Being Human

Being human festival

A new forum for engagement with the humanities

In the run up to our Engage 2014 conference, we are exploring the conference themes of 'Captivating places; Captivating ideas; Captivating people: Unlocking the potential of curiosity-driven engagement'. Here, Dr Michael Eades, curator of the Being Human festival, shares the engaging idea of the UK’s first national festival of the humanities.

In the early stages of planning Being Human, we tried to ask ourselves some searching questions. The first of these was, quite simply: do people really need another festival? After all, events of this type have proliferated to such an extent in recent years that people are now talking about ‘festival fatigue’. Were we entering a hopelessly over-subscribed field?

The second question, big question, that we wrestled with was whether there was a need (and a desire) for a new festival geared specifically to the humanities. After all, there are innumerable arts and literature festivals, a well established Festival of Social Science and even some excellent humanities festivals run on local levels by universities. But no national festival of the humanities. Why not?

To us, this seemed like an obvious gap. We began to wonder why nobody seemed to have attempted to fill it. Was there something inherent to the humanities that would make national collaboration difficult, we wondered? After all, those working and researching in the humanities tend to feel allegiances to a particular disciplines — classics, archeology, philosophy, etc. — rather than to the subject group as a whole. Perhaps it was something about the term ‘humanities’ itself, which is both specific and mutable, exact yet strangely resistant to simple definition.

Would a ‘festival of the humanities’ inspire people? Would it capture peoples’ imaginations? Would it mean anything at all to anyone outside the academic world?

Our vision

I won’t claim that we have found the answers to those questions over the past year and a half. However, exploring them did help us to clarify our vision of the kind of festival that Being Human should be, and what it should try achieve in its first year.

In 2014 we wanted to create a festival that would provide a national snapshot of the inspiring work taking place across disciplinary boundaries within the humanities. Without being defensive or submitting to narratives of ‘crisis’, we wanted simply to demonstrate the richness, vitality and vibrancy of work conducted every day within the humanities, and to demonstrate the myriad ways in which it connects to the everyday lives of people across the UK.

We also wanted to create a new national forum through which scholars, writers, readers and humanities ‘geeks’ could share stories and ideas, and get a sense of public engagement activities happening across the country. We hoped that in doing so we would be able to inspire people to make new connections and set up new collaborations with colleagues and with cultural and community partners. In doing so, we hoped that they might find new ways of exploring and communicating their work.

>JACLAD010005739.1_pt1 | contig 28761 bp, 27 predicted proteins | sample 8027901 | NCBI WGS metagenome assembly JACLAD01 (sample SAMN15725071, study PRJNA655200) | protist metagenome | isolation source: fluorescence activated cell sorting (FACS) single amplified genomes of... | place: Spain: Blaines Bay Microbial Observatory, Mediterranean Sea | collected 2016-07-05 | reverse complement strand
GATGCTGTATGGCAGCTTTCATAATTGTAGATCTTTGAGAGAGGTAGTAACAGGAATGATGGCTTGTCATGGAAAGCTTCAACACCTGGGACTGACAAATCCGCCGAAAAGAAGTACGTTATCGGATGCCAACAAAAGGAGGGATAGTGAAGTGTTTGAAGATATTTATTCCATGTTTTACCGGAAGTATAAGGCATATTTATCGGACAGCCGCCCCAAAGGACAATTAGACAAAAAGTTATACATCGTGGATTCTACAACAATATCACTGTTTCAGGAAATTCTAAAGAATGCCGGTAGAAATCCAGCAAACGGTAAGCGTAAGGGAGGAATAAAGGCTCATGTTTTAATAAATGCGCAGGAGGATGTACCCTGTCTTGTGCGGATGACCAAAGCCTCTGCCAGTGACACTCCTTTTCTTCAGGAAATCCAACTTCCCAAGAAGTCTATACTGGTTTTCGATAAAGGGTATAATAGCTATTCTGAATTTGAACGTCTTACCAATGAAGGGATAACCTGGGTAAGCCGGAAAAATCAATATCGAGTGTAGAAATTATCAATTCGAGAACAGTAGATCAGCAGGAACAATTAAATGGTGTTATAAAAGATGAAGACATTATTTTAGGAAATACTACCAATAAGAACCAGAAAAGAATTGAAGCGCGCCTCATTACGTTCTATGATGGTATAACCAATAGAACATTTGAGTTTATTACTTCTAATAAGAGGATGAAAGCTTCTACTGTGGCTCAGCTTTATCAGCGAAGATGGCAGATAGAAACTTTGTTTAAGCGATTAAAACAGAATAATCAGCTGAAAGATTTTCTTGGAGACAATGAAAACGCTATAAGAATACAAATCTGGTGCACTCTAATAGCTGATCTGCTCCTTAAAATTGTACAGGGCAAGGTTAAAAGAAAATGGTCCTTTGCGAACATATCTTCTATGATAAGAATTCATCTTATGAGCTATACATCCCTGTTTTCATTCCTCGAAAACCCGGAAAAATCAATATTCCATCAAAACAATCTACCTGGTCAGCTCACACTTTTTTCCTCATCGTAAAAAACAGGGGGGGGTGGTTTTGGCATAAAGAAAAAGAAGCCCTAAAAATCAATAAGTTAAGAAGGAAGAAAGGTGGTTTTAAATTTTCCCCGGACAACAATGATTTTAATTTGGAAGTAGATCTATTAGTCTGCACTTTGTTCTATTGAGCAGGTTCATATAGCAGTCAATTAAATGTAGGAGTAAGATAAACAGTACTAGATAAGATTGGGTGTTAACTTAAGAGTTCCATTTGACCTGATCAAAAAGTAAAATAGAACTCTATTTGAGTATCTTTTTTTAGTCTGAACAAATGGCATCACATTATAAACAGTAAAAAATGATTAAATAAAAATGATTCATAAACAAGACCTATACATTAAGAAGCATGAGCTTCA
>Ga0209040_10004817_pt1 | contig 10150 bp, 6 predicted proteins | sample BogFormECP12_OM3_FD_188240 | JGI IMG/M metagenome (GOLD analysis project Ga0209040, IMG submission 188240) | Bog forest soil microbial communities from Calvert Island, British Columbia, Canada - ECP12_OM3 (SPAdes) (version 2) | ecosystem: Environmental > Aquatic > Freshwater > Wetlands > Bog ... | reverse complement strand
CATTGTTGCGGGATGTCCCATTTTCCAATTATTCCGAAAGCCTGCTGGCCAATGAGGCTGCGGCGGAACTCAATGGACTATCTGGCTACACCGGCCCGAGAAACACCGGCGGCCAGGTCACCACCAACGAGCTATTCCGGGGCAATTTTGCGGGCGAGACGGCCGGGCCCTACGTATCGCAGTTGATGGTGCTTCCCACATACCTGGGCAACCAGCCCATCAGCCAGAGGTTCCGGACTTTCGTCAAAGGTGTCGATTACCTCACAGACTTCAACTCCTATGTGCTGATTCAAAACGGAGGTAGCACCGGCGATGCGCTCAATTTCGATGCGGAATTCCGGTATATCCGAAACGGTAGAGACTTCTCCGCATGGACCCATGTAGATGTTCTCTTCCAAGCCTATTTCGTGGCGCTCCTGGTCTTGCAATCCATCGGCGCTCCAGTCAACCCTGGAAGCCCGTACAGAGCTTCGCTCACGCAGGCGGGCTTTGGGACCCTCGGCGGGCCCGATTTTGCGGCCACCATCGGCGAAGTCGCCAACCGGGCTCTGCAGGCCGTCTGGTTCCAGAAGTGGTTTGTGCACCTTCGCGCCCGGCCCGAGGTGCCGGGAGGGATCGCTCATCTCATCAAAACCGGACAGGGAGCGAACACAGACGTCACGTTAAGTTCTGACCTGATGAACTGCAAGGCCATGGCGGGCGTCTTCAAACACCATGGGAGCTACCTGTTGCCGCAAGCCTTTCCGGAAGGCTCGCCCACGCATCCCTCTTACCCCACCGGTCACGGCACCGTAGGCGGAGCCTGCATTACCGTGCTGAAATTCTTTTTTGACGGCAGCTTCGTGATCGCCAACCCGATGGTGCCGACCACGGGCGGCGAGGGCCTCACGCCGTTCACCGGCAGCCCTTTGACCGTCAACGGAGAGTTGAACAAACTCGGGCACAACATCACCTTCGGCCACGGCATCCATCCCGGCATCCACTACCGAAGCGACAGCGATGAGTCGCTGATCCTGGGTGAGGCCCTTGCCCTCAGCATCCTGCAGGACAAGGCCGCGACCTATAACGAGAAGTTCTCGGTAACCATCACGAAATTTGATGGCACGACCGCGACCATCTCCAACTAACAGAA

Being Human image

We have done a lot over the past year or so. Our first Being Human programme features over 150 events from nearly 60 universities across the country. Stretching from Aberdeen to Exeter, Belfast to Bangor, we have been delighted to see Being Human events popping up in every corner of the UK. There are a few exceptions, but we can say that nearly every major city in Britain will feature Being Human activities geared towards public engagement with humanities, which is an encouraging start.

More gratifying still, perhaps, has been the growth of our online community. Over 1,000 people are currently following our twitter account. Events organisers and others (including leading professors in the humanities along with new and emerging scholars) have contributed fantastic articles to our Being Human blog. Across these platforms our nascent community of humanities advocates, communicators and ‘geeks’ have been communicating, sharing ideas, talking to one another. The connections made here might, we hope, be one of the enduring legacies of this year’s festival.

Starting a new festival on this scale presents real challenges. We can’t claim that we have got everything right first time, and look forward to learning from our evaluation what we could have done better. But we hope that we have planted the seed of something that might grow in coming years to become an essential part of the public engagement landscape. We want it to become a space of inspiration, exchange and innovation for those committed to sharing the wealth embedded in the humanities. That wealth resides in ideas, creativity and knowledge; we want it to be a wealth that is shared and replenished by all.

Come and join us at Being Human 2014!

Being Human is the UK’s first national festival of the humanities. Between 15-23 Nov it will feature over 150 public engagement events and activities across the country dedicated to building public understanding of the humanities. The festival is led by the School of Advanced Study, University of London in partnership with the Arts and Humanities Research Council and the British Academy.

What do you think of a festival geared entirely towards the humanities? What would your engaging idea be? Join in the conversation by leaving a comment below.

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